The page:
curses

I curse. A lot. Recent studies indicate cursers are smarter and more honest. Yes! Let’s go with that. I can’t remember the first time I heard someone curse, or the first time I cursed. I do remember cursing with my friends on the bus, the words spitting out of my mouth. Curse words are often sharp, their sounds like punches. Shit, fuck, damn, they all have a nice staccato sound. The longer words are melodic, rolling off the tongue: motherfucker, sonofabitch. Is that what I liked about cursing? Or was it the lure of the forbidden? It’s been too long for me to tell. What is certain is that I took to cursing like Donald Trump lies. Like Trump, now I can’t seem to help myself, even if I wanted. The curses burst out, a sort of verbal tic. I can rein it in for a short period of time, but then something usually happens.

There are instances where, to me, curses are not only appropriate, but called for. When I was in the sixth grade, I was with my mom at the stable. I led my horse, Duchess, out of the stall to groom her. She was a crafty old mare, and she liked to push me into the fence or the walls when I made her do something she didn’t like. This time there was a nail protruding from one of the boards, the curved tip angled perfectly to snag the tender skin above my bicep clean through. “Damn!” I said, a perfectly reasonable response to being caught like a fish on a hook. “Damn, damn, damn!” It hurt, you see. I can so clearly remember my mother’s response. “Melissa! There’s no need to curse!” If I had the presence of mind, and the balls, I would have said what I was thinking: if ever there was a need to curse, this was it. So, being hurt. When else? Driving. I could no more drive without cursing than I could go without food and water. Other drivers drive me to cursing. Sorry about the pun, but really, if I wasn’t cursing, I’d be apoplectic with rage. Cursing relieves the pain of a stubbed toe or bacon grease burn. Saying ‘fuck’ over and over is my pain om. Cursing is a handy skill during sex, too, the dialectical cousin of talking dirty. I curse to express my joy, as in “I’m so fucking happy right now.” I could say “I’m so happy”, but would you know how happy I really am? I think not…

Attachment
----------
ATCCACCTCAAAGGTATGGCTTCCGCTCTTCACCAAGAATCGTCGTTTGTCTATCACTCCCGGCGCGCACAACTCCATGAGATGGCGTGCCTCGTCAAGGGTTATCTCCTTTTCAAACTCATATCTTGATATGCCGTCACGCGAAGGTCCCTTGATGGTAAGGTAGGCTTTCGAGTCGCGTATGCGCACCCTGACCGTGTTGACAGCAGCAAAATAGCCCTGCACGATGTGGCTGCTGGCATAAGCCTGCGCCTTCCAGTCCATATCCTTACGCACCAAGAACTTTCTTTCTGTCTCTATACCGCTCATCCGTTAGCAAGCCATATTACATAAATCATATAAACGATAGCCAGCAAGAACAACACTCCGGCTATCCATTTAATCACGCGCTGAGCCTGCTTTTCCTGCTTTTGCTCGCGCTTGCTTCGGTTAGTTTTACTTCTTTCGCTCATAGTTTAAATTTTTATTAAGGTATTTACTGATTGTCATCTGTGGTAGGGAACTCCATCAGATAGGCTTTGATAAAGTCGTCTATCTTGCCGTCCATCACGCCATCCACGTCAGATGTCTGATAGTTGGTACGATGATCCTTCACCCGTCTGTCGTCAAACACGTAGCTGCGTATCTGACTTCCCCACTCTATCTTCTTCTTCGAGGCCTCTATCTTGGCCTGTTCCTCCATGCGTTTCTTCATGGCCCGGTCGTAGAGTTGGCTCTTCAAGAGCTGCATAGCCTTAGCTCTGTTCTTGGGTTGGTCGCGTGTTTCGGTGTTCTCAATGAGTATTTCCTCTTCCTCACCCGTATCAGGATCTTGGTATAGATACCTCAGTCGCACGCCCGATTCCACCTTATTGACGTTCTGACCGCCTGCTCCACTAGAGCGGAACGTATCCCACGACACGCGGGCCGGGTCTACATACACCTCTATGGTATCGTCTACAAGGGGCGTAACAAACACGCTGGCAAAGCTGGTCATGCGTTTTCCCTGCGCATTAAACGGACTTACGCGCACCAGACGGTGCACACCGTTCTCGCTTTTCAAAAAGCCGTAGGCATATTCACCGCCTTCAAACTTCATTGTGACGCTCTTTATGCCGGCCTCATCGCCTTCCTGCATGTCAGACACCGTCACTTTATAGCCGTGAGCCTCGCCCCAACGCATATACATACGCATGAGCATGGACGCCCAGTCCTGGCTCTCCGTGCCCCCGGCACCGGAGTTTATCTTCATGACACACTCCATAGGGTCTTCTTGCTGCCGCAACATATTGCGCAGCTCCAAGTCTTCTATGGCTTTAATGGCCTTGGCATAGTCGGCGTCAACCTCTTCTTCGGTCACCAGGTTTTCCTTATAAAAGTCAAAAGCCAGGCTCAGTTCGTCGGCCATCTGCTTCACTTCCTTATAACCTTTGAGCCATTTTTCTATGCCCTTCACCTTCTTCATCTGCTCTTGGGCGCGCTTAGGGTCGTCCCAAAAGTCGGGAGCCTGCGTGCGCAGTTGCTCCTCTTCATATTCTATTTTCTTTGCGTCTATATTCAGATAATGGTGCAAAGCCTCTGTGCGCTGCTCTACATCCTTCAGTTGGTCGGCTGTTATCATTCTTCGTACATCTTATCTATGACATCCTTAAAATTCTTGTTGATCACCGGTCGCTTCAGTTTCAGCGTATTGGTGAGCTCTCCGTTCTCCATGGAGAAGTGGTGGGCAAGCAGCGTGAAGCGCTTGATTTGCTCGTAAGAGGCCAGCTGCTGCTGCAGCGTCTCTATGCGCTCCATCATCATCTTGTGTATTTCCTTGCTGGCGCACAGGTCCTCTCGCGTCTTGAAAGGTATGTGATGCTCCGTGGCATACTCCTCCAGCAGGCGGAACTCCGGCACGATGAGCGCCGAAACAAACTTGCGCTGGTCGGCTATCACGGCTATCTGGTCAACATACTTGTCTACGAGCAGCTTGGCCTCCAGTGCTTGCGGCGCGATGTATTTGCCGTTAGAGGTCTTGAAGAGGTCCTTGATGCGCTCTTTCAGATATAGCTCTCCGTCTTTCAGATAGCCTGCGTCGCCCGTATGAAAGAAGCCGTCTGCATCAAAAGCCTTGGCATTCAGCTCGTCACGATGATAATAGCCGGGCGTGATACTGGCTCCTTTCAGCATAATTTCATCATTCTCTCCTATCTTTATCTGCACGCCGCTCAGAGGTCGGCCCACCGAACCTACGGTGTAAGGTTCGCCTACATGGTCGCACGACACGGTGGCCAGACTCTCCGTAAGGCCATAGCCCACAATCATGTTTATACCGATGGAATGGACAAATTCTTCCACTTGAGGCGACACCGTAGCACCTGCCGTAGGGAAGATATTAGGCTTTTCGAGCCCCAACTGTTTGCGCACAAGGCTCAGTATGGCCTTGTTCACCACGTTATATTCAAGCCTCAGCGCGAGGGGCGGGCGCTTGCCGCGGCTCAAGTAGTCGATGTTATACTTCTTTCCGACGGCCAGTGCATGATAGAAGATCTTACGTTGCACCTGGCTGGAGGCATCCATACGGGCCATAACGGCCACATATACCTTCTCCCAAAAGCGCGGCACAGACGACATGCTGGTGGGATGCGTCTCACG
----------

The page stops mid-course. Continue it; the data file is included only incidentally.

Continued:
What about the children, some might ask. I say children need to learn when it is appropriate to curse. My mom, a natural born lady, cursed twice in my lifetime that I can remember. My dad wanted to curse around us kids. He chose not to, so he made up words. ‘Poodletoot’ and ‘razzlefratz’ were the two I remember best. I use both words to this day. I asked Katie if my cursing affected her, and did I curse more than her. She laughed and said she loves to curse. She also said she curses way more than me. Take that anyway you’d like. Maybe it’s in our gene pool. She also said she curses when she’s sad, mad, hurt or happy. I didn’t ask her if she curses during sex. TMI.